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'The Celebrity Apprentice' Premiere: Who's the Big Bread Winner?

A sandwich competition sheds light on the NBC competition's bias toward its more expressive leaders on Sunday's fifth season debut.

George Takei Michael Andretti Celebrity Apprentice 2012
NBC

NBC’s The Celebrity Apprentice isn’t exactly the place for quiet leadership. That’s the lesson that was reinforced on Sunday’s Season 5 premiere.

Note: Spoilers if you haven't watched Sunday's episode, "Hero Worship."

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The men (Team Unanimous) and the women (Team Forte) were tasked with raising money from the sales of their own celebrity-branded sandwiches. And, of course, people can pay whatever amount they wished for the meal.

The job of the men’s first project manager fell to American Chopper patriarch Paul Teutel, Sr. -- by default because no one else stepped up. The story was very different on the women’s team as trailblazing Latina model, Patricia Velasquez, was eager to prove herself and raise some money for her charity.

The men decided to throw a good ol’ fashioned three ring circus with a carnival barker (Penne Jillette) and a strong man (Lou Ferrigno). Everyone else was inside the deli making sandwiches and the like. Biggest surprise of the day (besides whatever he did to his face) was American Idol runner-up Clay Aiken’s talent for the upsell. And earlier in the show, Paul said he could probably bring in half a million dollars. That pronouncement would be his cross to bear, because as a result the men decided they could reserve their own big ticket donors for when they really needed them.

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Over at the other deli, the women were holding a red carpet affair. The fact that Real Housewives of New Jersey’s Teresa Giudice was unanimously voted the most recognizable of the group was a pretty good testament to Bravo’s franchise. Teresa was tasked with getting the people in from the street. Eighties pop star Debbie Gibson was performing inside (which an ignored former Danity Kane member Aubrey O’Day resented, though she worked herself in when Wyclef Jean made a surprise visit) while the rest of the women worked the counter.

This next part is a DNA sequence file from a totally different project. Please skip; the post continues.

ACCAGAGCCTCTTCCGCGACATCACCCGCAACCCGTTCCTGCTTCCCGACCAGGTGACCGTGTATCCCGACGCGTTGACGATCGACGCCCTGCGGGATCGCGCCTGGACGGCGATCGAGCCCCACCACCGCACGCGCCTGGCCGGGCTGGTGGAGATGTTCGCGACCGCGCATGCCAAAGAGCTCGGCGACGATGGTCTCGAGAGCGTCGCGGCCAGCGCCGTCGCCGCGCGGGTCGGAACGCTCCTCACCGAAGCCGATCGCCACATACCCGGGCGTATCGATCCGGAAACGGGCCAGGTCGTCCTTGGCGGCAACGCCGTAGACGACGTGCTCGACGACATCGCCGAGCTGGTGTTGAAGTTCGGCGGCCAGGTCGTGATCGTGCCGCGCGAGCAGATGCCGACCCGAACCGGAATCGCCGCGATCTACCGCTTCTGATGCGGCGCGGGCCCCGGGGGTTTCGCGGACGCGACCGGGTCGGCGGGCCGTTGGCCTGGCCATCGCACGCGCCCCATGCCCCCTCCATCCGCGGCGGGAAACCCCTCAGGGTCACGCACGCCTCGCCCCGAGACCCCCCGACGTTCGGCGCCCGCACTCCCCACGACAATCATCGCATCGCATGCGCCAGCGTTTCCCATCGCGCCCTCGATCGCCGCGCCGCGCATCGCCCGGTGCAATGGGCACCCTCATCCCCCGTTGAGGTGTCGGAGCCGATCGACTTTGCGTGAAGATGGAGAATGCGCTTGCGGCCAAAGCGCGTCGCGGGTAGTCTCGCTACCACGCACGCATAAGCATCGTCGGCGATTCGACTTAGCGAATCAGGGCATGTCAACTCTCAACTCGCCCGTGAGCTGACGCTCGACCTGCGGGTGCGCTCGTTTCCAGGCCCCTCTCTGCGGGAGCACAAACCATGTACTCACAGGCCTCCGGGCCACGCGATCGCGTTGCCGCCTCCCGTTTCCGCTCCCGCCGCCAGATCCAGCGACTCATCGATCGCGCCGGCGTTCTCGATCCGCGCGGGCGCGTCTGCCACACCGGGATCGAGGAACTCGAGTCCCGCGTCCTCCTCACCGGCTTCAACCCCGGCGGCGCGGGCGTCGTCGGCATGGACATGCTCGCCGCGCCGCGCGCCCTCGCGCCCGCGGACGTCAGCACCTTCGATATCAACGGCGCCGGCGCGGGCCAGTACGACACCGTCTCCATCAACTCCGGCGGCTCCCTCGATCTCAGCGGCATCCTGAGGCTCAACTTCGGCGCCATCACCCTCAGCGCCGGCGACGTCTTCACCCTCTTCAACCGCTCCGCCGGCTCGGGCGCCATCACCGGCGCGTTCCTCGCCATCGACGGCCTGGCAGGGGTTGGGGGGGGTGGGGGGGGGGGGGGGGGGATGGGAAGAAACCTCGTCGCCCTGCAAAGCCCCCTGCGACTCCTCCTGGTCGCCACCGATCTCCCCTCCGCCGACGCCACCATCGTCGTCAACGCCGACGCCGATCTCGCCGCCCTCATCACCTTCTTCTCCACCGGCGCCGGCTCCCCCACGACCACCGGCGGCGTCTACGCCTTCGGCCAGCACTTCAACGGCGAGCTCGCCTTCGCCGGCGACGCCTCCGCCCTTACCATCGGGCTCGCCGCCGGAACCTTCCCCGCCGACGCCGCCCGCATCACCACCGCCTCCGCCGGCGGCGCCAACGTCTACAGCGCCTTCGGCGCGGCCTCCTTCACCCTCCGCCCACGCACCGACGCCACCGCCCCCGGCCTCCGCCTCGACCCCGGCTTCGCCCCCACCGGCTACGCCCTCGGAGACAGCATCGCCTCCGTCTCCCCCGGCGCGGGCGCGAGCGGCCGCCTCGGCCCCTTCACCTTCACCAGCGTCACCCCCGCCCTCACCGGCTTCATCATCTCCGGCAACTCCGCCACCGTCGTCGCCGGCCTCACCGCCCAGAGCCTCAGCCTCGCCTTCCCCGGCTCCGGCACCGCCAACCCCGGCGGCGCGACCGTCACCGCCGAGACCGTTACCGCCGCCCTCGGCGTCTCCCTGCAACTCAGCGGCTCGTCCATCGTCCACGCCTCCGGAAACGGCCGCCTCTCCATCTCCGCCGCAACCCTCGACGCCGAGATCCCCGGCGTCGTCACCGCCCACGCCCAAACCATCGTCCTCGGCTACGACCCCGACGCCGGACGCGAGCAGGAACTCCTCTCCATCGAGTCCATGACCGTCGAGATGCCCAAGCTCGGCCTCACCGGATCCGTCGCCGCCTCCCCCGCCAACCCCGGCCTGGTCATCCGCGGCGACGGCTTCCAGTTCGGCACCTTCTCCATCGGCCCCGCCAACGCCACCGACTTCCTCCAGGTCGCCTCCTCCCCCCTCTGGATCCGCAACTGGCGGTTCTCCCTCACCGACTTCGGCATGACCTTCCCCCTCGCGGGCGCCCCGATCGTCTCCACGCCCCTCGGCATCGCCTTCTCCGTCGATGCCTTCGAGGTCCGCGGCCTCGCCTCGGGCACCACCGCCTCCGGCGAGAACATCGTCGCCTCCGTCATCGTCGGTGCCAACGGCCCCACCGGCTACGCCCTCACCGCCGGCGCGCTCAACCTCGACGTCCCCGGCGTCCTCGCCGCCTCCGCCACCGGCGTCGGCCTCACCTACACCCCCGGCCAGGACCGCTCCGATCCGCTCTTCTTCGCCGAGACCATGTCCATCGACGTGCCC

Patricia seemed to be doing a good job of bringing in the big donors and fellow Venezuelan, former Miss Universe Dayana Mendoza, also helped her idol with a big donation from one of her contacts. There was some early strife with mafia princess Victoria Gotti who didn’t like the early brainstorming on the event (though she didn’t offer any real alternatives), made personal calls while others were reaching out to donors, and then showed up an hour late to opening day complaining of eye troubles.

Before the day was through, the teams had to bring their best sandwiches to the Rachael Rae Show where its host would choose her favorite sandwich. We’d learn later in the boardroom that the team she picks would receive $35,000 added to their fundraising total.

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Back in the boardroom, everyone started out very certain of their win (as per usual). But, of course, the finger pointing starts when Donald Trump quizzes the group on its decisions and forces the project managers to reveal who they’d nominate to receive his trademark “You’re fired” finger. Patricia nominated Victoria for not focusing on the task and for not utilizing her financial resources. Finances were the reasoning for model Cheryl Tiegs’ nomination, as well. In addition, her quiet (Debbie would say slow) demeanor didn’t help matters for her.

Paul was hard-pressed to pick anyone from his group who he felt represented the weak links. Perhaps subconsciously (as radio talent Adam Carolla jokingly tried to explain) he picked the team’s representative minorities: Black former talk host Arsenio Hall and Gay Asian Star Trek actor George Takei. I think even Paul was embarrassed when that was brought to light. It got increasingly uncomfortable when he referred to George as meek – something the actor argued very eloquently he wasn’t.

Thankfully, Paul was saved from further digging his own grave when it was revealed that not only did Rachel Rae choose his sandwich, but also that he had landed one huge donation to the tune of about $300,000. That easily nabbed his team the win and gave the Make-A-Wish Foundation a nice check.

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Meanwhile, everyone seemed to feel horrible that Patricia had raised about $150,000 for her charity, the Wayuu Taya Foundation, and lost it to the men’s team. She took the loss in stride. Nevertheless, someone had to go. Should it be Victoria who didn’t work to her fullest abilities? Or should it be Cheryl whose pace appeared slow to her teammates and who raised very little money?

Well, the iconic model made the decision easy for Trump. Cheryl admitted that she wasn’t quite feeling that her leadership style fit into this competition and pretty much cut herself. That isn’t exactly the kind of boardroom brawl the show is used to, but I make no judgments on Cheryl. It takes a certain amount of bravery to say that you’re not up to something and to leave gracefully.

Do you think Cheryl Tiegs threw in the towel too soon? Can a more reserved style of leadership (like George’s) end up winning Trump’s competition? Sound off below.

Email: Jethro.Nededog@thr.com; Twitter: @TheRealJethro